The MS is a much more specialized program than an MBA. In that sense, it will of course restrict one to a specific area within business or science. For example, an MS program in Marketing will necessarily require one to pursue career options only related to Marketing. An MBA, on the other hand, gives one the flexibility to move into a more general role, such as those on General Management or Consulting, away from one’s functional specialization, if one so desires.
MS Programs in STEM, and Visas
Some STEM programs do offer 24-month extensions to Optional Practical Training (OPT), an option that can be a boon for international students, at least in the initial part of their career after they graduate. However, this cannot be the criteria to choose an MS program over an MBA. One must look at skills and scope of education offered, and relevance to one’s future career, before making a decision.
Applying to a top MBA/MS program?
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Career Growth for an MS vs MBA Graduate
Many top applicants often ask us this question (or a close variant of it) – Can I be CEO of a firm one day without an MBA? We feel there are multiple issues with this approach. First, aspiring for a designation rather than a career path is always dangerous as it puts the end before the means. Second, it betrays a lack of understanding of how people make it to top roles (including CEO roles). True, many of them do have an MBA, but then many others do not. It is also difficult to ascertain whether the MBA was the key decision factor in helping them make it to the top.
A more relevant question could well be – will an MS or an MBA help me excel in my chosen career, achieve growth, and have broader impact over time through my work? This question will have better answers too. For example, if one is excited about the potential of internet technology and wants to be a product manager for a tech product, an MS may well be more relevant than an MBA. Similarly, MS programs in business too offer excellent opportunities across functions. In the past, for example, we have covered the IMC Medill program and how it is an excellent option for professionals considering careers in marketing communications.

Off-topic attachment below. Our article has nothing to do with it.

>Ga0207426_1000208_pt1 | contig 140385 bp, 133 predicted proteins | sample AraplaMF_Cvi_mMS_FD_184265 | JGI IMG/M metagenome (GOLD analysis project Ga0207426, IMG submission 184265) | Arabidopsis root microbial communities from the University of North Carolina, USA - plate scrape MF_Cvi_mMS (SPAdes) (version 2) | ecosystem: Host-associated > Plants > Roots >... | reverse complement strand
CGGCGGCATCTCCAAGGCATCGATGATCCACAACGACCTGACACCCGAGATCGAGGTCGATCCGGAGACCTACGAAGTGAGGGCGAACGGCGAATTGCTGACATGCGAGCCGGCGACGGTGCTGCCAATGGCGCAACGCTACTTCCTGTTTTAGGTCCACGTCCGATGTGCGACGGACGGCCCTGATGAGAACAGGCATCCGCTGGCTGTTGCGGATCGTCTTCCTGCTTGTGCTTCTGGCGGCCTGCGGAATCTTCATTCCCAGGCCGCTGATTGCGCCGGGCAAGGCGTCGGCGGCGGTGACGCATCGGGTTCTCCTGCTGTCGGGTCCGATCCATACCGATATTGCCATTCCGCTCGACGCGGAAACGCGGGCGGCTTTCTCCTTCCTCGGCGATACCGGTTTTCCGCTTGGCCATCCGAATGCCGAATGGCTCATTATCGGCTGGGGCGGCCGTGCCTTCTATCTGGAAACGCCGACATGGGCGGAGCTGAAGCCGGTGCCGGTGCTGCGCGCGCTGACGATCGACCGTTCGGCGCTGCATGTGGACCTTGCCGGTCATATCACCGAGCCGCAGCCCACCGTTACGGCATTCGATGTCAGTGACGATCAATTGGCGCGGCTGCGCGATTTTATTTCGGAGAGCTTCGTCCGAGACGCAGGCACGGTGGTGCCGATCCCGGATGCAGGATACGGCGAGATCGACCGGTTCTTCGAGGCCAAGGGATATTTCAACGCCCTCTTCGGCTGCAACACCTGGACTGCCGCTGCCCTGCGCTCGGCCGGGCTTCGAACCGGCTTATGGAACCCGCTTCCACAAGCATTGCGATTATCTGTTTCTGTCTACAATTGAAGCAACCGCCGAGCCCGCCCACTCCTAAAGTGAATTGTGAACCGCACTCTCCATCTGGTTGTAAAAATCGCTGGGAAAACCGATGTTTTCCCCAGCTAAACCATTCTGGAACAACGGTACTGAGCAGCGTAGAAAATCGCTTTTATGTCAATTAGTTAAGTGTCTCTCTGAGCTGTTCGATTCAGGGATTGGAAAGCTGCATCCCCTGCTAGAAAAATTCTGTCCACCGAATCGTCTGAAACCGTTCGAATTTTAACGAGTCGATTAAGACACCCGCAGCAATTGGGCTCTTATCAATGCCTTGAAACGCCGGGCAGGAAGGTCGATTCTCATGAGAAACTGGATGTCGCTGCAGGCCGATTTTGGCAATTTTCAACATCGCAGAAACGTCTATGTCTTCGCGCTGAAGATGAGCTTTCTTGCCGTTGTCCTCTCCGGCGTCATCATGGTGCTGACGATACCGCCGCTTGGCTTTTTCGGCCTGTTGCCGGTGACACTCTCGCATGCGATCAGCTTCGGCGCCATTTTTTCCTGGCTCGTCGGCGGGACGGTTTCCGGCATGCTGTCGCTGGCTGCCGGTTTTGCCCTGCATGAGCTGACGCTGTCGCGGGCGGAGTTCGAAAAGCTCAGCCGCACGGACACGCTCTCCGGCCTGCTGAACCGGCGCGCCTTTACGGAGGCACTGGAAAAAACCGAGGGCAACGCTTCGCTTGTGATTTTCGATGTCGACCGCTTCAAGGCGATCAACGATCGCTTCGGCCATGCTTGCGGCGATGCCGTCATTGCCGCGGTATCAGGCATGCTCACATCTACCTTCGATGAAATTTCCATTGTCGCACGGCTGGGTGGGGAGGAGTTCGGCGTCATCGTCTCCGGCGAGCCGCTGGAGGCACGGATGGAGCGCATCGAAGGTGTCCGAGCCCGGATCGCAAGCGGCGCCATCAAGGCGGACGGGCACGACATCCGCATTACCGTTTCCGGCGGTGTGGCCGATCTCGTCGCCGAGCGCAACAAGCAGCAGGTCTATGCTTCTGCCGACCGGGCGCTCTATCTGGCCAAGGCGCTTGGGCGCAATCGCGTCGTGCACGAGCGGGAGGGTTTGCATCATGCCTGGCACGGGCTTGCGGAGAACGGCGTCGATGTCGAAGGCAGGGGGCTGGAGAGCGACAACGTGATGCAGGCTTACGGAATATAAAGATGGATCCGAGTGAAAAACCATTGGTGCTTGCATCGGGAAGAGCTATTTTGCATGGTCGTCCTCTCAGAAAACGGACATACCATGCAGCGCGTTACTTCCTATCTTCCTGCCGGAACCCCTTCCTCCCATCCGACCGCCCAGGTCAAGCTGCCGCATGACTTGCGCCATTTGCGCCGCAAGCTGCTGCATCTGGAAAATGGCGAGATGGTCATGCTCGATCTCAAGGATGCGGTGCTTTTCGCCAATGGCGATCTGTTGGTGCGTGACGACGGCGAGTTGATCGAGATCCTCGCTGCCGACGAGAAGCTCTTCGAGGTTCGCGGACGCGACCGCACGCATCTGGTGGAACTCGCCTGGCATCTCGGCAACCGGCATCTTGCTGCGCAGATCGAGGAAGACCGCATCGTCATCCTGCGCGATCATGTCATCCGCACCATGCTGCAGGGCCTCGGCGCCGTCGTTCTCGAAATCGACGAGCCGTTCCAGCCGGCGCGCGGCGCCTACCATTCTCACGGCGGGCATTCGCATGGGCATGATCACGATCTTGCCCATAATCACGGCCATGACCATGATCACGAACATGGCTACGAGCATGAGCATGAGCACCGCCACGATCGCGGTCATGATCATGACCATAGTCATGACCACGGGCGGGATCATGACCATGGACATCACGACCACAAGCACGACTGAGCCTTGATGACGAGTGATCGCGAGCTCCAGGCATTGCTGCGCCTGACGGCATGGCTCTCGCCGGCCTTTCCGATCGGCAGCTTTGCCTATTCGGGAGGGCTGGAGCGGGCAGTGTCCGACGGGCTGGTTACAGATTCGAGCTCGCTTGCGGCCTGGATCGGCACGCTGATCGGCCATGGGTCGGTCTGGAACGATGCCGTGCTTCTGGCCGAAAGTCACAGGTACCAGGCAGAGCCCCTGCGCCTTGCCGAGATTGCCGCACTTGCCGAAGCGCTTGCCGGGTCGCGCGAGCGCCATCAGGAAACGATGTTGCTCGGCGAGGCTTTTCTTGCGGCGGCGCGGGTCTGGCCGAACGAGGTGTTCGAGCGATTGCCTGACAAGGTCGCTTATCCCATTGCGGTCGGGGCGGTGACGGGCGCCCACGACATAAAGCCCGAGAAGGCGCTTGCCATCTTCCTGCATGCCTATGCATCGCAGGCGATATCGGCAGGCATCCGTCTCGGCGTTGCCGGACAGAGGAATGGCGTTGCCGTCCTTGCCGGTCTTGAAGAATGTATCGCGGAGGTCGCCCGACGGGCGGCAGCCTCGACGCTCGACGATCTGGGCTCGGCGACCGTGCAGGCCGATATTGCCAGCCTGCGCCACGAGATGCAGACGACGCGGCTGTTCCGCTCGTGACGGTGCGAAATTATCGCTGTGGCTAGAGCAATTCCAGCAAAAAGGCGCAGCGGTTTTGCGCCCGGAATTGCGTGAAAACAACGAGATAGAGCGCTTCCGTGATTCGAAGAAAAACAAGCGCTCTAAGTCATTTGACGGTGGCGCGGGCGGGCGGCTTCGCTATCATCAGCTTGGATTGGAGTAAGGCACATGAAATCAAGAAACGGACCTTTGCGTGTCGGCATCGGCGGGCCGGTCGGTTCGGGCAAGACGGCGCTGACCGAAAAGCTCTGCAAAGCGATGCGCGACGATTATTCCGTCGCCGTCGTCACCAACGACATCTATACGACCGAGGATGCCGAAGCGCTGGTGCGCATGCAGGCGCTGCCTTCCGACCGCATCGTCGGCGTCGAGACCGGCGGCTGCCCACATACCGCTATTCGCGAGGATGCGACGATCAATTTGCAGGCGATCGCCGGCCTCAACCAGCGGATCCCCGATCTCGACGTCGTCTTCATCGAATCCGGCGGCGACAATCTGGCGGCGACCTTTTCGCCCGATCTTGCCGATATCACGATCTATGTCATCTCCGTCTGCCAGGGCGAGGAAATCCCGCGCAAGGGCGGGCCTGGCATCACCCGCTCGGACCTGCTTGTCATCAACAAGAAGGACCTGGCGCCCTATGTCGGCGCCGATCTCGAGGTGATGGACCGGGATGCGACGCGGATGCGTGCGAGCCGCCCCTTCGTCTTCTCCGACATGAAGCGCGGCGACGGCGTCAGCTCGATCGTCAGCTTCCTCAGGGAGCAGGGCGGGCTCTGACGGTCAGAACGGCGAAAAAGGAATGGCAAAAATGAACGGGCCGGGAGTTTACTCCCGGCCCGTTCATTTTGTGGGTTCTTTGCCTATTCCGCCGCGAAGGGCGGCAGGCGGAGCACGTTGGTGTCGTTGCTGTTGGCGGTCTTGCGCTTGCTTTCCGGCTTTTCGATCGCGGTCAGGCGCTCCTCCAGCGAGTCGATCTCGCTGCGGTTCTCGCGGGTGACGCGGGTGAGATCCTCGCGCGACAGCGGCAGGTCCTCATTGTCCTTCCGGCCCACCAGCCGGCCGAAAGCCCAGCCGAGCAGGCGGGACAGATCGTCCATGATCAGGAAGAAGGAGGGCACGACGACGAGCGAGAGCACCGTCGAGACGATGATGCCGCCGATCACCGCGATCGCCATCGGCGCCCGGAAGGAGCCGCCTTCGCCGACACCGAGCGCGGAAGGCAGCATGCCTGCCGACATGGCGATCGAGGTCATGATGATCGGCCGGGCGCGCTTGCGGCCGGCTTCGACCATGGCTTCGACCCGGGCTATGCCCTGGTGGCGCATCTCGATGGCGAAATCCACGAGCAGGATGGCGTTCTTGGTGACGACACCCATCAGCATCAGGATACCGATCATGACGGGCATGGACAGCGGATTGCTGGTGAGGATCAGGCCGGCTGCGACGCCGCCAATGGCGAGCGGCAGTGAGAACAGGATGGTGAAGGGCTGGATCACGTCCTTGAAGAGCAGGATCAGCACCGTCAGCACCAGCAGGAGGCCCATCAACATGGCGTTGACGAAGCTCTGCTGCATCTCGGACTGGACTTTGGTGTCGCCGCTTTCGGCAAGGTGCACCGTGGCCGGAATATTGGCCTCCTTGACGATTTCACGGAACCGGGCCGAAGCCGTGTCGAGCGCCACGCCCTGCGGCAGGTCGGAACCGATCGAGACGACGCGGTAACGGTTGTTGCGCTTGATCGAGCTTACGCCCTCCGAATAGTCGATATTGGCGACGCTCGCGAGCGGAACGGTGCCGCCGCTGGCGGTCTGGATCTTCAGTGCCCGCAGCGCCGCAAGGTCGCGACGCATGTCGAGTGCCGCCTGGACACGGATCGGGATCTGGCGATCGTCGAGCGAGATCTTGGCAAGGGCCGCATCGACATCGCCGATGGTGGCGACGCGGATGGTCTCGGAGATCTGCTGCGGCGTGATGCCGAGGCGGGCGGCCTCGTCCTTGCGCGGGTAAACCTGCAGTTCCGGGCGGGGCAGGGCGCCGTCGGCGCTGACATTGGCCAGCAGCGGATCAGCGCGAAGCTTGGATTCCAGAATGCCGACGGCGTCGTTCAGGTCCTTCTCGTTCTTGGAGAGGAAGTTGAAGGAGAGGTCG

MS vs MBA – Average Salaries at Graduation
MBA graduates (from universities of similar stature) typically have higher starting salaries and salary growth than MS graduates do. This may vary according to function and program though, and will be a function of employer demand within a particular function. For example, Business Analytics and specialized Marketing/Finance MS graduates can sometimes get roles with similar salaries and growth as for MS graduates.
Over time, salary growth and career growth will reflect the individual’s performance and importance to his/her employer and lose a strict link with the graduate program attended.
MS vs MBA – Mobility and Recognition
MS programs, by their nature, are meant to be niche. As a result, their acceptability across employers and companies is going to be lesser. On the other hand, the MBA will be more accepted across geographies and industries. This may not necessarily be a factor for all professionals, but it may be a point of consideration for international applicants pursuing their MS or MBA in a foreign geography.